“Nun’s Body Exhumed in Missouri Reveals No Decay after Years of Burial, Reports US News”
Sister Wilhelmina Lancaster’s exhumed body displayed no signs of decomposition (Picture: Catholic News Agency)
Nuns who dug up a sister’s remains nearly four years after she was buried found what they believe is a miracle – and hundreds are part of a pilgrimage to see it with their own eyes.
Sister Wilhelmina Lancaster’s exhumed body showed no signs of decay when Benedictine nuns in the rural Missouri town of Gower worked to move her body to a final resting place.
‘A miracle in Missouri?’ states a story by Catholic News Agency on Monday.
Lancaster’s sisters were expected to find bones in her wooden coffin. But her body appeared to be intact – despite not being embalmed and that the coffin had a crack that enabled moisture and dirt to enter.
Hundreds of pilgrims have descended on a Benedictine monastery for religious sisters in rural Missouri in recent days after news began to spread on social media last week that the recently exhumed remains of the foundress appear to be incorrupt (Picture: KCTV)
‘I thought I saw a completely full, intact foot and I said, “I didn’t just see that,” so I looked again more carefully,’ Mother Cecilia, the current abbess off the community, told Eternal World Television Network’s ACI Group on Saturday.
The abbess said she screamed, ‘I see her foot!’ and that her sisters cheered.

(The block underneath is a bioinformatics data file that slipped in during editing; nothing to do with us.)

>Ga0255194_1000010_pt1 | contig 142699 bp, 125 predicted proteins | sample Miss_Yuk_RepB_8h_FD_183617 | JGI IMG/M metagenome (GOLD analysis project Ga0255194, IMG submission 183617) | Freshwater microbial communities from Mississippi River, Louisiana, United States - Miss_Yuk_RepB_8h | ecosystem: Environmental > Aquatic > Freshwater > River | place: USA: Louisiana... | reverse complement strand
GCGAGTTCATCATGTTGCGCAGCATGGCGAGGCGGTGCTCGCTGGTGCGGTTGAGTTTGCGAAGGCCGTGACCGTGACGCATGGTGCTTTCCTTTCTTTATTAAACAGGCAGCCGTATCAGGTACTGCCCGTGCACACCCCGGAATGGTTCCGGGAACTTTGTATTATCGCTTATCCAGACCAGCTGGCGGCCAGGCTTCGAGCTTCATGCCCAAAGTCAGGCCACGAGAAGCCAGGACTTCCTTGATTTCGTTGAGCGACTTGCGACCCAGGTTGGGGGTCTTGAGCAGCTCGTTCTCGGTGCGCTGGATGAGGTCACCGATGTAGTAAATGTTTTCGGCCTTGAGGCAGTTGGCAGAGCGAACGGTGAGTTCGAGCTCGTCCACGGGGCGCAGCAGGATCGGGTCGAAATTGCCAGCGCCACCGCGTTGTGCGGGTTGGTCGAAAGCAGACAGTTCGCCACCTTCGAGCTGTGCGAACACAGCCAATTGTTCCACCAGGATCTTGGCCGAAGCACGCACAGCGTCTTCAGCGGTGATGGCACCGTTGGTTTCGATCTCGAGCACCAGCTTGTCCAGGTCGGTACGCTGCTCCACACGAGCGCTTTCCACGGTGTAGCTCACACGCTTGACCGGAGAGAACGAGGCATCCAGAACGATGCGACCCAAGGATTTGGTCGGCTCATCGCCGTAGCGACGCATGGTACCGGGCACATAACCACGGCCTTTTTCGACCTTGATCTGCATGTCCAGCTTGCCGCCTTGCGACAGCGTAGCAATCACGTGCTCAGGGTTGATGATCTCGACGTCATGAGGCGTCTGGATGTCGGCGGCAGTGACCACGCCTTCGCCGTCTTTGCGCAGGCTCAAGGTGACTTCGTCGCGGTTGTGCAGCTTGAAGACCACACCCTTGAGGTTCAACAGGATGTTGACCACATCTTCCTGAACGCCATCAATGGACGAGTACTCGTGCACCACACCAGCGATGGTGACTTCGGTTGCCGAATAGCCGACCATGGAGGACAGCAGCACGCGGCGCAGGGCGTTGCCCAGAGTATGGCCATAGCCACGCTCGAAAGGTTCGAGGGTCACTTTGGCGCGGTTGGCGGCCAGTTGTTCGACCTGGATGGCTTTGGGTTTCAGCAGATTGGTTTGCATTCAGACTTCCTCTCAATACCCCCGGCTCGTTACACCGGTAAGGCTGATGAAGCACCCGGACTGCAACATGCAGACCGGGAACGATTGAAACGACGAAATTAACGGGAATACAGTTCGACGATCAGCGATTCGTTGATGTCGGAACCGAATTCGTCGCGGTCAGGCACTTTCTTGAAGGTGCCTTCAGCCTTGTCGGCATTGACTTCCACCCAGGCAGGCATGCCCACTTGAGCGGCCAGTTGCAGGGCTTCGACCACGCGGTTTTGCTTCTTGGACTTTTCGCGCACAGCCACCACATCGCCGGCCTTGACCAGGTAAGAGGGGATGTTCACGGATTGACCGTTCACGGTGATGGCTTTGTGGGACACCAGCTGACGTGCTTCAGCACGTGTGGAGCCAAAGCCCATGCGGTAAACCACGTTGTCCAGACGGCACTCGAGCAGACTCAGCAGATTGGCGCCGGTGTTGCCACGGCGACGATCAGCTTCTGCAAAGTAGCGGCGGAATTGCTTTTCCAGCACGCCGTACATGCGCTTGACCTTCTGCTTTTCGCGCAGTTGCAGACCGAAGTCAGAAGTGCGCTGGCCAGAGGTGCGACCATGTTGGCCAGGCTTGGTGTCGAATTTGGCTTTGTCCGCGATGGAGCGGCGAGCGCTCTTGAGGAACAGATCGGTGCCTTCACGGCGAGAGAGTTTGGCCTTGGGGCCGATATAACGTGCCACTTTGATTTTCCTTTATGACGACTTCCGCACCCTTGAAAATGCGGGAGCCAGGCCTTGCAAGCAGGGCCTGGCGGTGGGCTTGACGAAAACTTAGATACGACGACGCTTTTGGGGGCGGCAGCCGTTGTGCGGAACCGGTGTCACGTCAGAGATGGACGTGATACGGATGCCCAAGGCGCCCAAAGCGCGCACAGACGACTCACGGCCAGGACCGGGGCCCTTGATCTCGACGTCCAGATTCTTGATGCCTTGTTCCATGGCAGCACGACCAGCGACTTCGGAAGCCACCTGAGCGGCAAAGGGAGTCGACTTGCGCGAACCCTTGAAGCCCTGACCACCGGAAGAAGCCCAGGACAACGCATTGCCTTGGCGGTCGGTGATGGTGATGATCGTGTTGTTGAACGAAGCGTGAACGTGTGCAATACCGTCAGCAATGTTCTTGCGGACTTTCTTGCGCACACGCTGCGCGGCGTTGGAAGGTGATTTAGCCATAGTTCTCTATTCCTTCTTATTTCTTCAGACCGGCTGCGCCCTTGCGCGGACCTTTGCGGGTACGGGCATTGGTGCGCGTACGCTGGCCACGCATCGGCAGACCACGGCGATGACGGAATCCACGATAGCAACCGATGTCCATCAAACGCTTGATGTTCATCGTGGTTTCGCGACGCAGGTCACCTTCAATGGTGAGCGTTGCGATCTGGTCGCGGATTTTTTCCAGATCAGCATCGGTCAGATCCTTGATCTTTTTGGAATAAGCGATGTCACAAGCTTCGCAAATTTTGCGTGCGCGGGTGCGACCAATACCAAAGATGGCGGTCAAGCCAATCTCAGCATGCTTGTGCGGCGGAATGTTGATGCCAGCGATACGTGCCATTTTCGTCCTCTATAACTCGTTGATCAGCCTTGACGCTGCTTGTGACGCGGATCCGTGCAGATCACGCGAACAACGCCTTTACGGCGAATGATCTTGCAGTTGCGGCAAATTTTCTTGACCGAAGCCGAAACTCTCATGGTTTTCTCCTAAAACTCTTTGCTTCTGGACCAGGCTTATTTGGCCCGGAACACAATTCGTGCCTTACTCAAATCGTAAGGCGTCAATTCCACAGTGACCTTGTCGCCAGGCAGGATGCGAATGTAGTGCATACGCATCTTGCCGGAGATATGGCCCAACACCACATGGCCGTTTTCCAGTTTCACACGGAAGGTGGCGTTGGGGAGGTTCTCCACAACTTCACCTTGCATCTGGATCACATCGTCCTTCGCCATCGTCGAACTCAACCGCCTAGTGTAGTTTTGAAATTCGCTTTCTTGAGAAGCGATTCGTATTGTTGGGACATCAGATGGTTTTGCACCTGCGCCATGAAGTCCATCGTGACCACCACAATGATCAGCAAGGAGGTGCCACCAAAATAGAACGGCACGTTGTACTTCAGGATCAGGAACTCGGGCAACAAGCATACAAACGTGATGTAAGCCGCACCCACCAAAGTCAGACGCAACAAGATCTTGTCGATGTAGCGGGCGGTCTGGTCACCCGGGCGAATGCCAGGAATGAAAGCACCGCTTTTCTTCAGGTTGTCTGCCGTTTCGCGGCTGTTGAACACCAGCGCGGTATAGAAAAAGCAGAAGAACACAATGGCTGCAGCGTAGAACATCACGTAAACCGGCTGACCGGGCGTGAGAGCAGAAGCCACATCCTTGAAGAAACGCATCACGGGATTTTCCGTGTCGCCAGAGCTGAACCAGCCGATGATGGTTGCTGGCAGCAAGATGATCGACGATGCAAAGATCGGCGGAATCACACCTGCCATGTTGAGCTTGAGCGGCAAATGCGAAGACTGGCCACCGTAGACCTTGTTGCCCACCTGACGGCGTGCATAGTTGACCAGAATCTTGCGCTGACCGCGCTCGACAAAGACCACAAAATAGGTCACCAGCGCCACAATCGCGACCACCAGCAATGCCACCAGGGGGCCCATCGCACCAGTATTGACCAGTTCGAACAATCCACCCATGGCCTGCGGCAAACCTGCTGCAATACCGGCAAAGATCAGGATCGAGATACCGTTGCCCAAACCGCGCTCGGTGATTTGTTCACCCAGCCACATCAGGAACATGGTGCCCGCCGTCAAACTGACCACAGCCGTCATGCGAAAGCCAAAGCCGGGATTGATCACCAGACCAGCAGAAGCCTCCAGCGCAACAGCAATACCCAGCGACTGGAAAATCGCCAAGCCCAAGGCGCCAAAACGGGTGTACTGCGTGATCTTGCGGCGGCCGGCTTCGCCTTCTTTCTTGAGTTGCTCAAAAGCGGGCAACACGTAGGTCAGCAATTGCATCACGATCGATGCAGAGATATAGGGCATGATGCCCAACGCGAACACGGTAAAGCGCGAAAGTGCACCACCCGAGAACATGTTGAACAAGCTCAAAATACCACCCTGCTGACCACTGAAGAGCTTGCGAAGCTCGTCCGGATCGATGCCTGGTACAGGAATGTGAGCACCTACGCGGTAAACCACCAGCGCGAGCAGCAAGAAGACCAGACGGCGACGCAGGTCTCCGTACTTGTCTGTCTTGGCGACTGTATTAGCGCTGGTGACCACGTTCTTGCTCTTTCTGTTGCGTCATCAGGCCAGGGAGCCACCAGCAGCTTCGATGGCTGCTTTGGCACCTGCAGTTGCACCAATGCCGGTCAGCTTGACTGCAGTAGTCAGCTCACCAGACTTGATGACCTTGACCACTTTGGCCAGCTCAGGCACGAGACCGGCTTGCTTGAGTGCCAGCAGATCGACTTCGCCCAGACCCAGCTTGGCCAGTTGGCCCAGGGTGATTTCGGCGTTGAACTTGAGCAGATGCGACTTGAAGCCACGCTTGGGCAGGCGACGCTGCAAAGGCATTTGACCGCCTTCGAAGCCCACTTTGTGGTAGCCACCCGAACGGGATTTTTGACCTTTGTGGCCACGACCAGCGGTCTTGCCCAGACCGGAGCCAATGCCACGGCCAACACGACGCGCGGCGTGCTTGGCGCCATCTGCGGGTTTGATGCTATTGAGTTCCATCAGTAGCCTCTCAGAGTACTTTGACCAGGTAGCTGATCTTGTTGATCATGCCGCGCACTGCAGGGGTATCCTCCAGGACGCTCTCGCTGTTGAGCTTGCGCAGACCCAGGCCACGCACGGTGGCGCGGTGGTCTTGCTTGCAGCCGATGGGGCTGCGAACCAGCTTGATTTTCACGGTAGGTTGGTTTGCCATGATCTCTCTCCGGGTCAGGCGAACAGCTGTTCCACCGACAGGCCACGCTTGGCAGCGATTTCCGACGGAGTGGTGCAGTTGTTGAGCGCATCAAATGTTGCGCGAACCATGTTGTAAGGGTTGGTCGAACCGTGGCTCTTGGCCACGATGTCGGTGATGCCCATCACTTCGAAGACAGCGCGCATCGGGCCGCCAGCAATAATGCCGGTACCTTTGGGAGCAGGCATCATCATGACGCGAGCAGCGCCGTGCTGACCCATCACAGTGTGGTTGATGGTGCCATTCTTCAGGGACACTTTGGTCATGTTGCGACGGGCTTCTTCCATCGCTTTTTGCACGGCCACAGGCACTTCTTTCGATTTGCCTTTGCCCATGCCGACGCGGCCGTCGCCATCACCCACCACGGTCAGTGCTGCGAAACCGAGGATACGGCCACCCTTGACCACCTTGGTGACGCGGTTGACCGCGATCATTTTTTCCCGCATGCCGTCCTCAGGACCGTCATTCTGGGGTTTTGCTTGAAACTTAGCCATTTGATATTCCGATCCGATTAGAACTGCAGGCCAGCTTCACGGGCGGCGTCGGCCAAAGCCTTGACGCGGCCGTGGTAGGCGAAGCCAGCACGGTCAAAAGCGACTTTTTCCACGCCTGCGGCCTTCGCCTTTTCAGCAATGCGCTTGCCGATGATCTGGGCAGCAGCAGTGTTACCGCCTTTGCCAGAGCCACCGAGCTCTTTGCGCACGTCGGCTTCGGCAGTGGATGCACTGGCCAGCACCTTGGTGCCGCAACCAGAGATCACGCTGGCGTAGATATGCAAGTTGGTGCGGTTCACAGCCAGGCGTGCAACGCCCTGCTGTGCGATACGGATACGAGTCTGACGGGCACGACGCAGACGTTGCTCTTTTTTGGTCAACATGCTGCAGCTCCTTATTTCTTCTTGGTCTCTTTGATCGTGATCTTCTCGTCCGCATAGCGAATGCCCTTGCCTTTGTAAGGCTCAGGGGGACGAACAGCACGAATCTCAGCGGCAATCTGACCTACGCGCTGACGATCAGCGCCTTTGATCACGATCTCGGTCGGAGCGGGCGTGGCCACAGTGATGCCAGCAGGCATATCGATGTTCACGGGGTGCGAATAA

‘I mean there was just this sense that the Lord was doing this,’ she said. ‘Right now we need hope. We need it. Our Lord knows that. And she was such a testament to hope. And faith. And trust.’
Lancaster founded the Benedictine Sisters of Mary, Queen of the Apostles, when she was 70 years old in 1995. She died on May 29, 2019, aged 95.
Sister Wilhelmina Lancaster’s former grave at the monastery for the Benedictine Sisters of Mary, Queen of the Apostles, in Gower, Missouri (Picture: Catholic News Agency)
It has long been customary to move the remains of founders to the inside of their monastery chapel, and that is what her sisters were doing.
‘We think she is the first African American woman to be found incorrupt,’ said Mother Cecilia.
Bishop James Johnston, of the Diocese of Kansas City-St Joseph, had addressed the unusual occurrence in Gower
‘The condition of the remains of Sister Wilhelmina Lancaster has understandably generated widespread interest and raised important questions,’ stated the bishop.
Sister Wilhelmina Lancaster she died at age 95 on May 29, 2019, on the vigil of the solemnity of the Ascension (Picture: Catholic News Agency)
‘At the same time, it is important to protect the integrity of the mortal remains of Sister Wilhelmina to allow for a thorough investigation.’
Gower is about 40 miles north of Kansas City.
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